Album opener “Breathe the Fire” is like krautrock mixed with rockabilly (krautabilly?). Over a bass line that could be a Joy Division song that stands still inside of three notes, Vasquez whispers tonelessly but with a hint of pompadour, while a sickly bending note drones over the song. Whatever melodic component the song has comes in the staccato guitar notes that serve like a bridge outro to the song. Perhaps the most emblematic track is “Circles”: It has a queasy synth and a driving beat with reverb-washed percussion. The song comes in repeating layers that, whether voice or synth, work rhythmically rather than melodically to produce a dark trance state.

As I’m trying to describe the Soft Moon’s sound, I keep coming up with metaphors of sickness. The insistence of bass, guitar, and synth to hover between two notes brings to mind that kind of strange empty focus that comes with the pain of illness. But it’s not just me who thinks this way. Vazquez hints at it: “Sewer Sickness” winds itself into you head like a migraine, with a syncopated gasping vocal that could be a dry heave. This isn’t to say that the album makes you feel bad. Call it a flight into illness -- something about the album is otherworldly, not right, but inevitable; and like the worst illnesses it marks the time it takes with an irrevocable beckoning. There’s something about that time that makes it seem like it will never be over, and yet you will keep returning to it.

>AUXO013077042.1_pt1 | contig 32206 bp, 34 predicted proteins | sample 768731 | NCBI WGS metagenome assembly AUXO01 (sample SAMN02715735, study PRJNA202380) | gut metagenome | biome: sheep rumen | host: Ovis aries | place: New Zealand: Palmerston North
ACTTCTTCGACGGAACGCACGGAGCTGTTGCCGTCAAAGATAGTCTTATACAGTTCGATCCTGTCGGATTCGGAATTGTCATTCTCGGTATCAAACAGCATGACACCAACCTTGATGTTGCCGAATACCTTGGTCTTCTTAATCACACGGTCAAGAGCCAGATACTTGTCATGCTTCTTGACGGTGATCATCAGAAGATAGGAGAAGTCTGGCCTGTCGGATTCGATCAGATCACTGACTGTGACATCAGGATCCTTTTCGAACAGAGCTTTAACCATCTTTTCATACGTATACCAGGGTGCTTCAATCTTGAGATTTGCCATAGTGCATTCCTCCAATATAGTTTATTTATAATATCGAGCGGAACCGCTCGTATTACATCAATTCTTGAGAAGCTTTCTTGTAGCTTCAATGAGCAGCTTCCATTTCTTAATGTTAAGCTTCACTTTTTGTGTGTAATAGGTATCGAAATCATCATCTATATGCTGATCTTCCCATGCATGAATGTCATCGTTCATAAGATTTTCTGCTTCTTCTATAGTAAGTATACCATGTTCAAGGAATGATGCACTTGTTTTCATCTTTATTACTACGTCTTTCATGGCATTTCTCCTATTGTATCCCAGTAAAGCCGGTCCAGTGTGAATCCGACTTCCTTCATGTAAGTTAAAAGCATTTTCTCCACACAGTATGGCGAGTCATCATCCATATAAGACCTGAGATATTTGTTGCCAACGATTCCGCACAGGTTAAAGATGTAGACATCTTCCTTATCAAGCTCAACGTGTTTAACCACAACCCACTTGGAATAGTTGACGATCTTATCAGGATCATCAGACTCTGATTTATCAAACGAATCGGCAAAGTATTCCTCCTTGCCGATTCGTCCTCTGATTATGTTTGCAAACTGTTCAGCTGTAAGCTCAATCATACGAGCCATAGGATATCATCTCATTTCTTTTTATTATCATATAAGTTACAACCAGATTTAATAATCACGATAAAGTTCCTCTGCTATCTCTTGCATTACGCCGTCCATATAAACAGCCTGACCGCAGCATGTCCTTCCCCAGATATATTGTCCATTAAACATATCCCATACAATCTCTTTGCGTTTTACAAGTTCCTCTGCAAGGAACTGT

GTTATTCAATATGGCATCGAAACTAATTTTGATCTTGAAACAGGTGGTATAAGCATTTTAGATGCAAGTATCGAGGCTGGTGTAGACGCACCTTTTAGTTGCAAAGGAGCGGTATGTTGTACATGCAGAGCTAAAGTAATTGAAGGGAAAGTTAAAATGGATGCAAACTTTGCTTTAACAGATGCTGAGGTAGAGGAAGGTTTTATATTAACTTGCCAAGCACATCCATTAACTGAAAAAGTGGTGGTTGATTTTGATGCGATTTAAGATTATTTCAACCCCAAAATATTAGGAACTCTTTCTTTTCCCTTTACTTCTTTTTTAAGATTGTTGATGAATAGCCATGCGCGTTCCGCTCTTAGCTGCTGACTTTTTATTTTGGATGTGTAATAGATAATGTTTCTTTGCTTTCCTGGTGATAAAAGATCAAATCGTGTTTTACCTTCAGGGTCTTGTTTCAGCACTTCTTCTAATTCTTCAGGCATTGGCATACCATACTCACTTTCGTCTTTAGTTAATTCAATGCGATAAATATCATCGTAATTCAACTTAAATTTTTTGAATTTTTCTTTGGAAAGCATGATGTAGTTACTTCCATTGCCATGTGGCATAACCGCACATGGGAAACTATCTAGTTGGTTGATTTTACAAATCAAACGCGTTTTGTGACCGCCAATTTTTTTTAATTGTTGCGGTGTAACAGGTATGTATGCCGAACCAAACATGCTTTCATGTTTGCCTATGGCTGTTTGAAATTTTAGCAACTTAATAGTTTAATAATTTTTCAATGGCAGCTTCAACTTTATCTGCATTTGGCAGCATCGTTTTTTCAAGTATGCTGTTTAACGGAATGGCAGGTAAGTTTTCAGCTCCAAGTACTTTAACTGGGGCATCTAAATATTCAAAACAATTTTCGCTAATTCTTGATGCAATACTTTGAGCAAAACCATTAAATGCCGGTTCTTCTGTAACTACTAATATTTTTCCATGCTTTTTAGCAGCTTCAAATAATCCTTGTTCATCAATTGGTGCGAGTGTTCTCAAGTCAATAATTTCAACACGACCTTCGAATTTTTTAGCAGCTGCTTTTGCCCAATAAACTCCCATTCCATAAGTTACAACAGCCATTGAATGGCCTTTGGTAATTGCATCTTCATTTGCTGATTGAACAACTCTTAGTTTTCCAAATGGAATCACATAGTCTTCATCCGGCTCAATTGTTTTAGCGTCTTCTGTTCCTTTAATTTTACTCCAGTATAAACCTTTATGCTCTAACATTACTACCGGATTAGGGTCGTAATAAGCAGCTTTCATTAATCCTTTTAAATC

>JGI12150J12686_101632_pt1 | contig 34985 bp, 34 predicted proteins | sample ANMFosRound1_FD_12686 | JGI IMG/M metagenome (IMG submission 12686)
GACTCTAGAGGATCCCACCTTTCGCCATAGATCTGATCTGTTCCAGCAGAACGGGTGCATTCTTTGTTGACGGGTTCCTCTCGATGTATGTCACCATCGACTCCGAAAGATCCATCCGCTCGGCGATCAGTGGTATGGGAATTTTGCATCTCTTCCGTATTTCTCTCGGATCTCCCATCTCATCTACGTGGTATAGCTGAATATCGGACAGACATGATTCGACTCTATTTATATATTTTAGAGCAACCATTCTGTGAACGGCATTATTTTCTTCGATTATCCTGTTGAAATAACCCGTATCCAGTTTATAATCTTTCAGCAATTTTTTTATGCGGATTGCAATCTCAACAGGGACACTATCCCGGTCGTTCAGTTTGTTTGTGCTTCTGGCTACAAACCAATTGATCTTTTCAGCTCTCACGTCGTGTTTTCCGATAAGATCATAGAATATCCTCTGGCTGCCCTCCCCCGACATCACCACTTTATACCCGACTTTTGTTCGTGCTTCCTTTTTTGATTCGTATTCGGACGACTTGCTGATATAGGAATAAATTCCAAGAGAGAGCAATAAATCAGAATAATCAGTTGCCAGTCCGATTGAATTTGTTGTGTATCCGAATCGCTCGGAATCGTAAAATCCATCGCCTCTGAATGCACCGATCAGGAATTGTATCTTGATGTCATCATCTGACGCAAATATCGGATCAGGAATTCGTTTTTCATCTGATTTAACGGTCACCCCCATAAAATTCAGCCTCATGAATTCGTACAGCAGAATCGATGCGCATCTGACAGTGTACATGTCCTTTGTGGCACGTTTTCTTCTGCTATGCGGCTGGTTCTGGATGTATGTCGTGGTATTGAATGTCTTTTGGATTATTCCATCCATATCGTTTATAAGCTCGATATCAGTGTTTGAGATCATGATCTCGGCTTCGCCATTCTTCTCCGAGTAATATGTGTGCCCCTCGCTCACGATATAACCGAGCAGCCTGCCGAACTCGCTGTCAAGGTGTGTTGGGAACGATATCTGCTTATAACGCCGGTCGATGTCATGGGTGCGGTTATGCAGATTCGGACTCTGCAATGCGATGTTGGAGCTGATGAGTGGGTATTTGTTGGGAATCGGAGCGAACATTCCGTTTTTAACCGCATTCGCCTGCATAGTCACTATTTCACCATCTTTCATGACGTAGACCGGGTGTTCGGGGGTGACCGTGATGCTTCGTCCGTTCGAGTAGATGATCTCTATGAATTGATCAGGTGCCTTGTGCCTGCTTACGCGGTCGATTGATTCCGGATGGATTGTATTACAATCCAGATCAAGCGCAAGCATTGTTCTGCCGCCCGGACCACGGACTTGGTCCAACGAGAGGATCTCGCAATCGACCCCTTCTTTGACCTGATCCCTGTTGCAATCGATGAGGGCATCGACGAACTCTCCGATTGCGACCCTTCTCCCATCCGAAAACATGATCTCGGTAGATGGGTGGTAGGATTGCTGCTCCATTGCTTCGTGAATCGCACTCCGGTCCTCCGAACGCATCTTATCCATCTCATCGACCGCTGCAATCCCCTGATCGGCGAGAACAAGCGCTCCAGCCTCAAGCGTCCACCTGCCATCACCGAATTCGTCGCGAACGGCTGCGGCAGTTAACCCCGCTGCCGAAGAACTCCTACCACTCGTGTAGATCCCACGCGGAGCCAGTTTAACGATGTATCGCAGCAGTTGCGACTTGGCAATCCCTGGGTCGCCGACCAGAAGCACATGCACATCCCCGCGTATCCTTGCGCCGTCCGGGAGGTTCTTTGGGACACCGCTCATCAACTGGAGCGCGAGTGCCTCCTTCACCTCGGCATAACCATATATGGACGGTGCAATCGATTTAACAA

Kuinka appeal to ornery Renaissance royalty with a joyous song in their infectiously fun new music video.

With the release of Americana band Kuinka's Stay Up Late EP earlier this year, the quartet took creative steps forward to deftly expand their sound into folk-pop territory. Riding in on the trend of moves made by bands like the Head and the Heart and the National Parks in recent years, they've traded in their raw roots sound for a bit more pop polish. Kuinka has kept the same singalong, celebratory vibe that they've been toting all this time, but there was a fork in the sonic highway that they boldly took this go-around. In this writer's opinion, they succeeded in once again captivating their audience, just in a respectably newfound way.

Keep reading... Show less

From genre-busting electronic music to new highs in the ever-evolving R&B scene, from hip-hop and Americana to rock and pop, 2017's music scenes bestowed an embarrassment of riches upon us.

60. White Hills - Stop Mute Defeat (Thrill Jockey)